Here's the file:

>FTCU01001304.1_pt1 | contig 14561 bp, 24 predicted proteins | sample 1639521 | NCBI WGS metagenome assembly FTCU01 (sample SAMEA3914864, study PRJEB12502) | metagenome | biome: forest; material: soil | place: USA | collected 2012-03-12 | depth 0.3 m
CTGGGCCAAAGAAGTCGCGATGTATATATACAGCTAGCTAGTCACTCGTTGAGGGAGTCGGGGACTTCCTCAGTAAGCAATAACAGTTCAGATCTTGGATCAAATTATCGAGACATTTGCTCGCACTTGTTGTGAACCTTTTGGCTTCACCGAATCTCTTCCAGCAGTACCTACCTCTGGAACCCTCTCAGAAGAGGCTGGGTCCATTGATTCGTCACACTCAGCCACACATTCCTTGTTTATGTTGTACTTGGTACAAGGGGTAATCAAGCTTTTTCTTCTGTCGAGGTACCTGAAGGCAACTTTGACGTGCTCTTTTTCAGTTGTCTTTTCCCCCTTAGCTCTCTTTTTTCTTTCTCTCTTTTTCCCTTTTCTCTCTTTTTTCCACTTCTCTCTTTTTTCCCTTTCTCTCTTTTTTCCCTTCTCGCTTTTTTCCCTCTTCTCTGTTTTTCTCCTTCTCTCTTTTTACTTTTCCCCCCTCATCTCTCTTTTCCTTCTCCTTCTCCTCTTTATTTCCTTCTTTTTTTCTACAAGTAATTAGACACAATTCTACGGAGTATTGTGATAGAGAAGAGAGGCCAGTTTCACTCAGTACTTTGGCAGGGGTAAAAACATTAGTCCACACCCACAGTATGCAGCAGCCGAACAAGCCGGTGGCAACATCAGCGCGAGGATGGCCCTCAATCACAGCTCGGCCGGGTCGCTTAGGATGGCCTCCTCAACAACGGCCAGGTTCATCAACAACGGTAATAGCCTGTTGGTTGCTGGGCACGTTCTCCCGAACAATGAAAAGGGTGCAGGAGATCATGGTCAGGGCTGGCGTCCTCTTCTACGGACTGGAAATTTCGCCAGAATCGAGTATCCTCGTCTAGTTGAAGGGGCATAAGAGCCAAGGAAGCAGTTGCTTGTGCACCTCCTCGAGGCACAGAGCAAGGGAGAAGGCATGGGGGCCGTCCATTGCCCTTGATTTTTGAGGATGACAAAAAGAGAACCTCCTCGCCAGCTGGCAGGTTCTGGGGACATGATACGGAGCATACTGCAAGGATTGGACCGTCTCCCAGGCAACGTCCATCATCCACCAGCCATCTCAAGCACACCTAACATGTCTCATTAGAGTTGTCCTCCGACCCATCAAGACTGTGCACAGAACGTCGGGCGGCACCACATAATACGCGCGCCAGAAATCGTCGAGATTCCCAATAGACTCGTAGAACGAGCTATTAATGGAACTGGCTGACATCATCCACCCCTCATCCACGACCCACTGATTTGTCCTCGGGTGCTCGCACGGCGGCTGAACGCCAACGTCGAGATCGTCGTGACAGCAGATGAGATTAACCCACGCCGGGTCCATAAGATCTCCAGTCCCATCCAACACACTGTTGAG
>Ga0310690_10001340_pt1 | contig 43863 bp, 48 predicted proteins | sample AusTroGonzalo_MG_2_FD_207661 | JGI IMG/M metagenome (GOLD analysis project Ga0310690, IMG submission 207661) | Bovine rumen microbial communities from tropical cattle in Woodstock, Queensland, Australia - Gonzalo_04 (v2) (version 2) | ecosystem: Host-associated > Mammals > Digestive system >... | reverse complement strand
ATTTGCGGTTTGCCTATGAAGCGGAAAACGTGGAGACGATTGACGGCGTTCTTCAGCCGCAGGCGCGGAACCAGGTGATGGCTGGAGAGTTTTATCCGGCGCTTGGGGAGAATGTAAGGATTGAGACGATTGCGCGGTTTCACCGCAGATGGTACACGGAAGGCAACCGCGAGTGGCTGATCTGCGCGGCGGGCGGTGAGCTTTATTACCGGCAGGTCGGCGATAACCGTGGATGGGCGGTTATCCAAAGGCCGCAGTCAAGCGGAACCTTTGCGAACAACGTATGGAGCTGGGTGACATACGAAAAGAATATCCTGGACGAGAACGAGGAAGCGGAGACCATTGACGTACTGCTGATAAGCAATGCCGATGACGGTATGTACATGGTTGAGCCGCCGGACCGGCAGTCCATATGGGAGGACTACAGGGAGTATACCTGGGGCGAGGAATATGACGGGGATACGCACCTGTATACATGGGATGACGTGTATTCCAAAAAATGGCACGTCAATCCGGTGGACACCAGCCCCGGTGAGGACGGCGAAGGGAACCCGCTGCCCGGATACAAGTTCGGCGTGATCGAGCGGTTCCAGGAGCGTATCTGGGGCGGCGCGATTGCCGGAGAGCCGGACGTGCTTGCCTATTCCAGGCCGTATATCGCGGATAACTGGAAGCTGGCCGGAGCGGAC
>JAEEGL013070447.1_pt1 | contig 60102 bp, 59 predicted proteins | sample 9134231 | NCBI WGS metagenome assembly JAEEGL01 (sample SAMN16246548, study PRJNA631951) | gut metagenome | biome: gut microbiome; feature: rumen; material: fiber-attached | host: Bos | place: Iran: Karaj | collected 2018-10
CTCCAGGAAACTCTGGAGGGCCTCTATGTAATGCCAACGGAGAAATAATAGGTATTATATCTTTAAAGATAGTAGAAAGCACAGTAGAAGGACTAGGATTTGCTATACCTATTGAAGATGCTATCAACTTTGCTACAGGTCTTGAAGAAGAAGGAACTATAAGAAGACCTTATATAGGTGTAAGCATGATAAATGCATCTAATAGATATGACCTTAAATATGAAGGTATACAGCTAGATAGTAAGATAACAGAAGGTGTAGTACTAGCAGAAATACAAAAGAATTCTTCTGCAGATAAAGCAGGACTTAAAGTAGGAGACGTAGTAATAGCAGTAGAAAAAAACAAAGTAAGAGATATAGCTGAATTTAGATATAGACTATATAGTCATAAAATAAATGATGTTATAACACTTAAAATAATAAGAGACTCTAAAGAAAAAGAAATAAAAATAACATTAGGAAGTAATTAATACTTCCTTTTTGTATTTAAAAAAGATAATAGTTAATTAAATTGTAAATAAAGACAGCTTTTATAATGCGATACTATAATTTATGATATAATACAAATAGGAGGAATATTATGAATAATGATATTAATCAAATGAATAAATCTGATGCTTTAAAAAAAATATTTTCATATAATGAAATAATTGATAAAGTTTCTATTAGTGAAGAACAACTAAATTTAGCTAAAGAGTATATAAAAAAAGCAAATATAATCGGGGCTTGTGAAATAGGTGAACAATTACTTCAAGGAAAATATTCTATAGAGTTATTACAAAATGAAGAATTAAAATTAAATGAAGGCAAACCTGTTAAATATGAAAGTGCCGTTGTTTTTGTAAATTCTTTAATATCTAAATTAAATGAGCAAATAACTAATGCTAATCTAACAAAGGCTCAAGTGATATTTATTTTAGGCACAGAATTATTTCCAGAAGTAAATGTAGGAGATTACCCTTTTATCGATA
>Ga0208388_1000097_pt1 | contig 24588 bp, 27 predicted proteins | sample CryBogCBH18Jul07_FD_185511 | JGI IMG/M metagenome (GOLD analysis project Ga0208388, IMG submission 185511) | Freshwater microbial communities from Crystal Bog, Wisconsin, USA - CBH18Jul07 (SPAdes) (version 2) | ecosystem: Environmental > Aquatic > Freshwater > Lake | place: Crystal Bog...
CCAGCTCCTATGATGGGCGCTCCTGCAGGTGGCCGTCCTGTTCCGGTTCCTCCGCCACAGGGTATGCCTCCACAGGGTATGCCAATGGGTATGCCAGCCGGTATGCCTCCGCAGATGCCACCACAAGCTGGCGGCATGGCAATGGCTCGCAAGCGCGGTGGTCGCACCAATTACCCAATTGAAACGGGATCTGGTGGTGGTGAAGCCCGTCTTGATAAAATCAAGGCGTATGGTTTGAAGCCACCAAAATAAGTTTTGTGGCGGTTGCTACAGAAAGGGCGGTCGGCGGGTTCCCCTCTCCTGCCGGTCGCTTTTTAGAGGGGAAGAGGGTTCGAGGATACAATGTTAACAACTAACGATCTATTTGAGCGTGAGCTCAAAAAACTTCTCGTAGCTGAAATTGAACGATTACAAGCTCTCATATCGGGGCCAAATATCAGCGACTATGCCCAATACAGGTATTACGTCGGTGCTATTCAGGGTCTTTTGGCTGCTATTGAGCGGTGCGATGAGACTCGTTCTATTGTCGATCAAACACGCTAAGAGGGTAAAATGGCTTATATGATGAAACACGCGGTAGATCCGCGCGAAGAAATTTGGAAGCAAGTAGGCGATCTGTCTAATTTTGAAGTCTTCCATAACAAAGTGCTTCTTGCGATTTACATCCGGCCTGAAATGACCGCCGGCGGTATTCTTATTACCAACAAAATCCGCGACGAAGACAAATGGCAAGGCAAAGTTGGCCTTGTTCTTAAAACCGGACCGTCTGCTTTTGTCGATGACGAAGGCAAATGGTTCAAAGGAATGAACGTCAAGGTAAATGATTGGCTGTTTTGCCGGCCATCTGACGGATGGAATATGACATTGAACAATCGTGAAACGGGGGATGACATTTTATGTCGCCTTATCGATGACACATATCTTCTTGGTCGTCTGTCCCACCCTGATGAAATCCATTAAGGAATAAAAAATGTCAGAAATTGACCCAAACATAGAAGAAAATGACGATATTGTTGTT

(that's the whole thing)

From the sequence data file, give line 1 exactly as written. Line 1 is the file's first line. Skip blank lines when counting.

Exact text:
>FTCU01001304.1_pt1 | contig 14561 bp, 24 predicted proteins | sample 1639521 | NCBI WGS metagenome assembly FTCU01 (sample SAMEA3914864, study PRJEB12502) | metagenome | biome: forest; material: soil | place: USA | collected 2012-03-12 | depth 0.3 m